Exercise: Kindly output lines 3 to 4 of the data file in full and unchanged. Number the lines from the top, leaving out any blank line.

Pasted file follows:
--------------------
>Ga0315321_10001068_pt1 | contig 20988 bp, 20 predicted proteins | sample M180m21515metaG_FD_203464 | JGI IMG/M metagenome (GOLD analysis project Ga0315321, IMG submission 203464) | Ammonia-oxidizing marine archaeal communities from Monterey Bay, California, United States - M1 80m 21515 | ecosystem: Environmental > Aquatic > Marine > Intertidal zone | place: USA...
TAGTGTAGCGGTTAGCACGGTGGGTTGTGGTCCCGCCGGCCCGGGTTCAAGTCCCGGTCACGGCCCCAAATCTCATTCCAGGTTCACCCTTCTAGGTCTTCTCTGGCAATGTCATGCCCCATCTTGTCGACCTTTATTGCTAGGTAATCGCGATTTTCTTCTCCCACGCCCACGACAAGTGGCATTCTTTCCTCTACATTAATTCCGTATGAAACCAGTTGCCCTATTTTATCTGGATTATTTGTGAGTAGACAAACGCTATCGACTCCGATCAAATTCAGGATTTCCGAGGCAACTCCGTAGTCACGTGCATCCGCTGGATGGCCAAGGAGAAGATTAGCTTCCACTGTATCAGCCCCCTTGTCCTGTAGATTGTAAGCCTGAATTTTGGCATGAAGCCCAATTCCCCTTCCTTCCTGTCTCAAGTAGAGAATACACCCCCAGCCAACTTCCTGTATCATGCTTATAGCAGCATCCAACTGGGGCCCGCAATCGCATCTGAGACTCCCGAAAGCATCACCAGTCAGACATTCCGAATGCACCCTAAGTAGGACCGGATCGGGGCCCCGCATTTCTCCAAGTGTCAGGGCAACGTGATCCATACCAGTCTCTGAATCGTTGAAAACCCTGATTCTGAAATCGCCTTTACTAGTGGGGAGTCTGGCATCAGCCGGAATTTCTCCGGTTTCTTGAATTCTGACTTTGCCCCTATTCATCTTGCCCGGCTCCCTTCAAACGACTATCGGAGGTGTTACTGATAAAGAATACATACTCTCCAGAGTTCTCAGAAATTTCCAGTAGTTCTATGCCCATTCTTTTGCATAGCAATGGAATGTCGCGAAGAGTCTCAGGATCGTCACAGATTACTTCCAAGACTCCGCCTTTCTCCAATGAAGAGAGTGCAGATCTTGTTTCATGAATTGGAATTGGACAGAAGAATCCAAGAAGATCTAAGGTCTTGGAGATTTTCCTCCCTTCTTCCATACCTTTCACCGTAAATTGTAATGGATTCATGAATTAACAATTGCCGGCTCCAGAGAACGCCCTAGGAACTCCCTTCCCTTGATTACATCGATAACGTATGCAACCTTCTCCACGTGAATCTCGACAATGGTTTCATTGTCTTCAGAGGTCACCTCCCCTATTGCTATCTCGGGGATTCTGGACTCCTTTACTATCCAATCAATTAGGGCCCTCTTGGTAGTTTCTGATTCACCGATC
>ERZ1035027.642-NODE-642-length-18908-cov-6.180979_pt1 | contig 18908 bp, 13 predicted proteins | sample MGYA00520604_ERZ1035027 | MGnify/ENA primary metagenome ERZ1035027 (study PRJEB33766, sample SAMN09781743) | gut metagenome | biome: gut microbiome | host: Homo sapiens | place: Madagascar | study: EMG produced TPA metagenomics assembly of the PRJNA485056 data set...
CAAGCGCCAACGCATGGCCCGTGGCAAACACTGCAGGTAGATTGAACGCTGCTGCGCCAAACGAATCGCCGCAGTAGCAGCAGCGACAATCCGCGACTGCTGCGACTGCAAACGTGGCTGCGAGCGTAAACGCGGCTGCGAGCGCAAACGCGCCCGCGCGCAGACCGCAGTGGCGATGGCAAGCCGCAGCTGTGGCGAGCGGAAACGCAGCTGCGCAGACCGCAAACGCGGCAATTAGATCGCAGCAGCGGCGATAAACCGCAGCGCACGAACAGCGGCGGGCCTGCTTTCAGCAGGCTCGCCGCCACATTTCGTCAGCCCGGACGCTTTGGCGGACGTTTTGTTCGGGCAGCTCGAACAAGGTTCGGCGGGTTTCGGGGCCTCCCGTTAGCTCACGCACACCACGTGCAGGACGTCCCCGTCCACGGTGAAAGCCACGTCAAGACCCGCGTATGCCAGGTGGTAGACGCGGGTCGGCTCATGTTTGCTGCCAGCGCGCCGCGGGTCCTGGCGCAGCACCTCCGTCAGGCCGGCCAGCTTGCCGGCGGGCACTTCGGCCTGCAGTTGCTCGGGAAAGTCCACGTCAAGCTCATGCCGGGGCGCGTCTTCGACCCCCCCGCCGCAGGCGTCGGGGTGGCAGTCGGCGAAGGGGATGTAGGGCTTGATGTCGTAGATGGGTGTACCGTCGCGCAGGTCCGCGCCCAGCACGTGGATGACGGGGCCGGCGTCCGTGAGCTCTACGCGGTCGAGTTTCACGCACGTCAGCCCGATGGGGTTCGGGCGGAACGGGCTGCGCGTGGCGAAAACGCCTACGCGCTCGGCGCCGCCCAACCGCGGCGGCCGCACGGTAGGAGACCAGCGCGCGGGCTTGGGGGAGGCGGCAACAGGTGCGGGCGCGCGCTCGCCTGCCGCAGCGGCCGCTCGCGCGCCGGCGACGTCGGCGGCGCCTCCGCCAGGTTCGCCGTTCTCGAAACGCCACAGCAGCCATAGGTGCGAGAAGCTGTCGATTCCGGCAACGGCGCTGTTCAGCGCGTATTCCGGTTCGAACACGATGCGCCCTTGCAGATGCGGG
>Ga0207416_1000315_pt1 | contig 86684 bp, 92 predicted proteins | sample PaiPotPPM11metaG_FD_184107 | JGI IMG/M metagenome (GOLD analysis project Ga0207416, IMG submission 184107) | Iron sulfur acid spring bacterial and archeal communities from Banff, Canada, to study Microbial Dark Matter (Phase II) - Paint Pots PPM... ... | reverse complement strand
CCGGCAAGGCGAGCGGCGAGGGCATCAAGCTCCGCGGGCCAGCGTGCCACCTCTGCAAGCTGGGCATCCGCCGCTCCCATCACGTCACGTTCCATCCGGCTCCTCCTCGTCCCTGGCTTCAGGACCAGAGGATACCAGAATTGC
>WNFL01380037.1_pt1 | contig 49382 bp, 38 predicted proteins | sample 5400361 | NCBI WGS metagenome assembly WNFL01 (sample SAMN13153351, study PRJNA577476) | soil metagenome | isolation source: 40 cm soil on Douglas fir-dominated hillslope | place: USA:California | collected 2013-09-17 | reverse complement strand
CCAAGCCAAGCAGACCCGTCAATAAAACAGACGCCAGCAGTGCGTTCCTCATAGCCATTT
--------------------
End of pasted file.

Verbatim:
>ERZ1035027.642-NODE-642-length-18908-cov-6.180979_pt1 | contig 18908 bp, 13 predicted proteins | sample MGYA00520604_ERZ1035027 | MGnify/ENA primary metagenome ERZ1035027 (study PRJEB33766, sample SAMN09781743) | gut metagenome | biome: gut microbiome | host: Homo sapiens | place: Madagascar | study: EMG produced TPA metagenomics assembly of the PRJNA485056 data set...
CAAGCGCCAACGCATGGCCCGTGGCAAACACTGCAGGTAGATTGAACGCTGCTGCGCCAAACGAATCGCCGCAGTAGCAGCAGCGACAATCCGCGACTGCTGCGACTGCAAACGTGGCTGCGAGCGTAAACGCGGCTGCGAGCGCAAACGCGCCCGCGCGCAGACCGCAGTGGCGATGGCAAGCCGCAGCTGTGGCGAGCGGAAACGCAGCTGCGCAGACCGCAAACGCGGCAATTAGATCGCAGCAGCGGCGATAAACCGCAGCGCACGAACAGCGGCGGGCCTGCTTTCAGCAGGCTCGCCGCCACATTTCGTCAGCCCGGACGCTTTGGCGGACGTTTTGTTCGGGCAGCTCGAACAAGGTTCGGCGGGTTTCGGGGCCTCCCGTTAGCTCACGCACACCACGTGCAGGACGTCCCCGTCCACGGTGAAAGCCACGTCAAGACCCGCGTATGCCAGGTGGTAGACGCGGGTCGGCTCATGTTTGCTGCCAGCGCGCCGCGGGTCCTGGCGCAGCACCTCCGTCAGGCCGGCCAGCTTGCCGGCGGGCACTTCGGCCTGCAGTTGCTCGGGAAAGTCCACGTCAAGCTCATGCCGGGGCGCGTCTTCGACCCCCCCGCCGCAGGCGTCGGGGTGGCAGTCGGCGAAGGGGATGTAGGGCTTGATGTCGTAGATGGGTGTACCGTCGCGCAGGTCCGCGCCCAGCACGTGGATGACGGGGCCGGCGTCCGTGAGCTCTACGCGGTCGAGTTTCACGCACGTCAGCCCGATGGGGTTCGGGCGGAACGGGCTGCGCGTGGCGAAAACGCCTACGCGCTCGGCGCCGCCCAACCGCGGCGGCCGCACGGTAGGAGACCAGCGCGCGGGCTTGGGGGAGGCGGCAACAGGTGCGGGCGCGCGCTCGCCTGCCGCAGCGGCCGCTCGCGCGCCGGCGACGTCGGCGGCGCCTCCGCCAGGTTCGCCGTTCTCGAAACGCCACAGCAGCCATAGGTGCGAGAAGCTGTCGATTCCGGCAACGGCGCTGTTCAGCGCGTATTCCGGTTCGAACACGATGCGCCCTTGCAGATGCGGG